"I am here because of the city of Newark. They gave me a chance," Booker said at his event Friday, where he received endorsements from DiVincenzo and three other major county officials. "I want to pledge to the city of Newark that I may be, God willing with your support, going to Washington, but I'm not leaving New Jersey. My house will still be in Newark, and the ideas and the innovations we've been doing, we're going to carry on here in the city."

Booker's comments allude to his promise late last year, before Lautenberg's death, to finish his second term as mayor. When he chose to run for Senate, and not governor in 2014, he said he ducked the race against Gov. Chris Christie so that he could focus on what he called he called Newark's "historic period of change." The decision rankled state Democrats who saw Booker as their only shot at beating popular Republican incumbent — and it didn't sit well with Lautenberg, then still in office at age 88 and eyeing a run for his sixth term.

Booker, though, said it was the right move — for Newark. Shortly after he announced his decision, he explained the choice plainly to WNYC's Brian Lehrer. "From fiscal stability, to public safety, to jobs and economic development, this is a very important year — probably the most productive year in my time as mayor," he said, "and to leave that for a campaign would be kind of wrong."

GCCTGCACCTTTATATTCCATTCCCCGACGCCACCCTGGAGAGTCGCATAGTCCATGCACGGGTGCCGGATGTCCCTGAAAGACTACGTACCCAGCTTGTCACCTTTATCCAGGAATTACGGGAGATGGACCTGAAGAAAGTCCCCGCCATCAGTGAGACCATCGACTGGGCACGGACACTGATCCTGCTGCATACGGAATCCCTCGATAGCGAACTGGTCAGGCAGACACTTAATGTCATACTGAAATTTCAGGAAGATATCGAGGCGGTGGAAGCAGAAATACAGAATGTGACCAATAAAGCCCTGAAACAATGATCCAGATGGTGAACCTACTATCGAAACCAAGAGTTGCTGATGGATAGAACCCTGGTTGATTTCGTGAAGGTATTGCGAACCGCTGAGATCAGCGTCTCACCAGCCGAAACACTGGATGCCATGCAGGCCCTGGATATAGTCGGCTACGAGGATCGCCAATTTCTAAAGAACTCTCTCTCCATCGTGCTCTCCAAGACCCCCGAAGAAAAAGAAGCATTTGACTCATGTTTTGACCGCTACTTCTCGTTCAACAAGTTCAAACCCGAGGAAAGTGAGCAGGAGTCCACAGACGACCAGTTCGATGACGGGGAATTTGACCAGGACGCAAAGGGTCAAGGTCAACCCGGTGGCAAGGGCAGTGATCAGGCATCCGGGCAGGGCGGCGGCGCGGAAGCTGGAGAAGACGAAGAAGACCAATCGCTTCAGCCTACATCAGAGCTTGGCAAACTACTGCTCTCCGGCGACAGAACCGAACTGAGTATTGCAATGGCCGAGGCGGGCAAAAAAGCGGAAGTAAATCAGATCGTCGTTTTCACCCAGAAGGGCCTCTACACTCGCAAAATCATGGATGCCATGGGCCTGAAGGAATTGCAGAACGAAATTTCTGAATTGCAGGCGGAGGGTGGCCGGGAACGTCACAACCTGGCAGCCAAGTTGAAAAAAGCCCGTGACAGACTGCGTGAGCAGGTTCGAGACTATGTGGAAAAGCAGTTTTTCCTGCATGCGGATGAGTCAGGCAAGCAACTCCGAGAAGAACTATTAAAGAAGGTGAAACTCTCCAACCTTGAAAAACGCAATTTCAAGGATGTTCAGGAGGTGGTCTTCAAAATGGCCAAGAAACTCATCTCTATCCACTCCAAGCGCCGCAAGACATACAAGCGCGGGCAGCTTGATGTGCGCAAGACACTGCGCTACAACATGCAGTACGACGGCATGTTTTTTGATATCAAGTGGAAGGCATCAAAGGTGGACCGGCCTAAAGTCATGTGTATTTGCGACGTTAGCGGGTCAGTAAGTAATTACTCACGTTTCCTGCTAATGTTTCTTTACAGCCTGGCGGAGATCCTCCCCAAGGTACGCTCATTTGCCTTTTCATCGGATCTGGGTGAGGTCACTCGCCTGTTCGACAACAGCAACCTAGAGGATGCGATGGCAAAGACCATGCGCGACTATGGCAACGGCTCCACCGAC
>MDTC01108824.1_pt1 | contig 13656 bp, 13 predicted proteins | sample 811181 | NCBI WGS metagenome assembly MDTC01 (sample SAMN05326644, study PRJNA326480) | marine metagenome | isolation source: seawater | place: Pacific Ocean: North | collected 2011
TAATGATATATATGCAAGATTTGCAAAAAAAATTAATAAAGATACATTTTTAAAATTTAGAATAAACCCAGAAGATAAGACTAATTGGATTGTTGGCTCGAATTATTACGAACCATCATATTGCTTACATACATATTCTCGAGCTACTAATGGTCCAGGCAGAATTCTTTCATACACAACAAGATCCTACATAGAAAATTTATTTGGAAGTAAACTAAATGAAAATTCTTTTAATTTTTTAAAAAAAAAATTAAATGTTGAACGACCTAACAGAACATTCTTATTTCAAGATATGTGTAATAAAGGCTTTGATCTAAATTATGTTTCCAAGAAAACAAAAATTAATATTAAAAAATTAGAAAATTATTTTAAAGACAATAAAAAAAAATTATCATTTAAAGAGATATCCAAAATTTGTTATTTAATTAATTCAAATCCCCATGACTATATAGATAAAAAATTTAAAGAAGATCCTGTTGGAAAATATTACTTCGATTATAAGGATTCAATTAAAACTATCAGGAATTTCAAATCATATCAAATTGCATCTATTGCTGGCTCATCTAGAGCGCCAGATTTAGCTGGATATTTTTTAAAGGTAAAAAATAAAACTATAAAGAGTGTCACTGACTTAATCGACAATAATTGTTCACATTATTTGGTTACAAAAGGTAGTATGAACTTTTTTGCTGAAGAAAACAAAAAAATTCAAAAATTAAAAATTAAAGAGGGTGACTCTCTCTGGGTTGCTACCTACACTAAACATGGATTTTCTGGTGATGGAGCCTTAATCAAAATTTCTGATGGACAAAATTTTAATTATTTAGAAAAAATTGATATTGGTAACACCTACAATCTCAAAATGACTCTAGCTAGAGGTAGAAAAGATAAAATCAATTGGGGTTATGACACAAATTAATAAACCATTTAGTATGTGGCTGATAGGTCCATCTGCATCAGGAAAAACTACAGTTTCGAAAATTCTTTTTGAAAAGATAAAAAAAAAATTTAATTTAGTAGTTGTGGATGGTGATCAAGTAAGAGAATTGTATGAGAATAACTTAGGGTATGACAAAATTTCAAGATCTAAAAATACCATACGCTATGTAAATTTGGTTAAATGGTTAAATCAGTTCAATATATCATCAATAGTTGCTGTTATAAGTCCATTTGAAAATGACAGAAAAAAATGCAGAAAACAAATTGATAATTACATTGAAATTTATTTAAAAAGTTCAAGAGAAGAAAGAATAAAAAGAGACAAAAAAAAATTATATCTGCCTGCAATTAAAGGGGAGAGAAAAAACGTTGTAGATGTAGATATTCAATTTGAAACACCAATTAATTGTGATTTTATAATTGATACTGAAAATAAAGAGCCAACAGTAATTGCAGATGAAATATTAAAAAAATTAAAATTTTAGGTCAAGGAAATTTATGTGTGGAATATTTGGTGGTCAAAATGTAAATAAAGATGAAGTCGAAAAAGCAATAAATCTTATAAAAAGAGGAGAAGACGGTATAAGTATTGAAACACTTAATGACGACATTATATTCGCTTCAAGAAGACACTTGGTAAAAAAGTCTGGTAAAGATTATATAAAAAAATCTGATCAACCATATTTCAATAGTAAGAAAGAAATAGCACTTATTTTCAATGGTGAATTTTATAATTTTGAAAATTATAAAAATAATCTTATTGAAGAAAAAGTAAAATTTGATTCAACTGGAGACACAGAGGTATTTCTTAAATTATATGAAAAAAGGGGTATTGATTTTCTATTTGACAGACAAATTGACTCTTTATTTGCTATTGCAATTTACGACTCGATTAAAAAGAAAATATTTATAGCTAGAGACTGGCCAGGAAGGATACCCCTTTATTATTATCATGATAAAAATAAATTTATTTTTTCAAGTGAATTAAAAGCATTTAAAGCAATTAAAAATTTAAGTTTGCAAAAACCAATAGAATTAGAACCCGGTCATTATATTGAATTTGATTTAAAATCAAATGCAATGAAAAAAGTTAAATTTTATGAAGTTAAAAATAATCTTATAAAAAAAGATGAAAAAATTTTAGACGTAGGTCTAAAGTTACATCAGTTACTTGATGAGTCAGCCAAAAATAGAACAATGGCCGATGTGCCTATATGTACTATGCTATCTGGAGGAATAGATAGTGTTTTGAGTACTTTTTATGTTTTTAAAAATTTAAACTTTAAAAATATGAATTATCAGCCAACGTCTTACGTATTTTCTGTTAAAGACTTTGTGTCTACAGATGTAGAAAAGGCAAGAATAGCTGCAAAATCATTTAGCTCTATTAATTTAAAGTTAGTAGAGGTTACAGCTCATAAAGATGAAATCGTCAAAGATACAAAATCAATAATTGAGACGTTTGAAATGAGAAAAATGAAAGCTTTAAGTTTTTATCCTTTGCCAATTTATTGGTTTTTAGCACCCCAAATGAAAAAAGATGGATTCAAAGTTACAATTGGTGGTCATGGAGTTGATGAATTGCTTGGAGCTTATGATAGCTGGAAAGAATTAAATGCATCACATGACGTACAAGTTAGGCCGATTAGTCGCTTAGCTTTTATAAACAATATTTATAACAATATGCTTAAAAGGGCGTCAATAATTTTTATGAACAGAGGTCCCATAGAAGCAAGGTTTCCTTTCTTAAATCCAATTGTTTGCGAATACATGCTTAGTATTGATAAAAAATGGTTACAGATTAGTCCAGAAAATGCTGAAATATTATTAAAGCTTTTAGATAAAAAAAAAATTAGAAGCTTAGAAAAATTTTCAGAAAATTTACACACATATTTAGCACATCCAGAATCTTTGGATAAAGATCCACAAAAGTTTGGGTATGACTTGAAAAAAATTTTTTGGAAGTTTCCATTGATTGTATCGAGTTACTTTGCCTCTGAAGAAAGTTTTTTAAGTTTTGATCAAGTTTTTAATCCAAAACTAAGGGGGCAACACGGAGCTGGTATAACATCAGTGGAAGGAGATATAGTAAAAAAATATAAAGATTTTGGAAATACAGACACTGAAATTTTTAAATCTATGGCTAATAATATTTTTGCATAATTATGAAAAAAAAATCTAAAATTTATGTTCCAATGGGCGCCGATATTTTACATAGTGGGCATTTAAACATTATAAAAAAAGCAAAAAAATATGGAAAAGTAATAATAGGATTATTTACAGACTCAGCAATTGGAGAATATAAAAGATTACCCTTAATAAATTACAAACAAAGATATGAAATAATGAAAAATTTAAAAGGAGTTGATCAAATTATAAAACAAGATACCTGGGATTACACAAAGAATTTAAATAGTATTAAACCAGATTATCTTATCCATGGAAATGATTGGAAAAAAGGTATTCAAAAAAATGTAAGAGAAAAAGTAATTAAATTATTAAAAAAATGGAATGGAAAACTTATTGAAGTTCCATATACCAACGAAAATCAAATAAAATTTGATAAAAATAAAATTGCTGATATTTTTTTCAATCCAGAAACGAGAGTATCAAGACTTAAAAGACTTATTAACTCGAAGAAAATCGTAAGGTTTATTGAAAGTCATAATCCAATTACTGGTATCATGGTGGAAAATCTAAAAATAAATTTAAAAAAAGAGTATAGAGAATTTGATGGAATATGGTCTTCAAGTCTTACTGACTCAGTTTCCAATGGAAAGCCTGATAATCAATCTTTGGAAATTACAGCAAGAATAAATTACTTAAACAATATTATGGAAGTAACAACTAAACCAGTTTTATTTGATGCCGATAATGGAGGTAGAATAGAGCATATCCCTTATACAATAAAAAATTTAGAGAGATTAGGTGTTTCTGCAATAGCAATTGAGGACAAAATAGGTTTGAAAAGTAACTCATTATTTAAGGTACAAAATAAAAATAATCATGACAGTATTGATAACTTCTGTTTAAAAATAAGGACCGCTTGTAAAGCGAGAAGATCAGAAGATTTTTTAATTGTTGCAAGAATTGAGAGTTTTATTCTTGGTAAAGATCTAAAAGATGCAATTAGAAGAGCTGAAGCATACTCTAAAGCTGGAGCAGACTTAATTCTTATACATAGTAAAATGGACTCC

Even though Christie's decision to hold a special election in October will cut Booker's term short by more than eight months, he says he "never" seriously considered sitting out the race. "People were speculating that I was considering not jumping into the special," Booker said. "It was a consideration, but it wasn't something I strongly considered. I saw that if I didn't run in this special election, I would not be running in 2014."

But Booker insists that even though he may leave City Hall in three and a half months, he'll still be able to accomplish everything he wanted to in his second term — and possibly more. Because of his abridged timeline, Booker has seen his projects accelerate. Businesses that had been considering a move to Newark now want to come to the city before Booker leaves. His administration currently has $2 billion in commercial and residential developments in the pipeline — more than the $1.5 billion Booker expected for this year, according to Zipkin's office.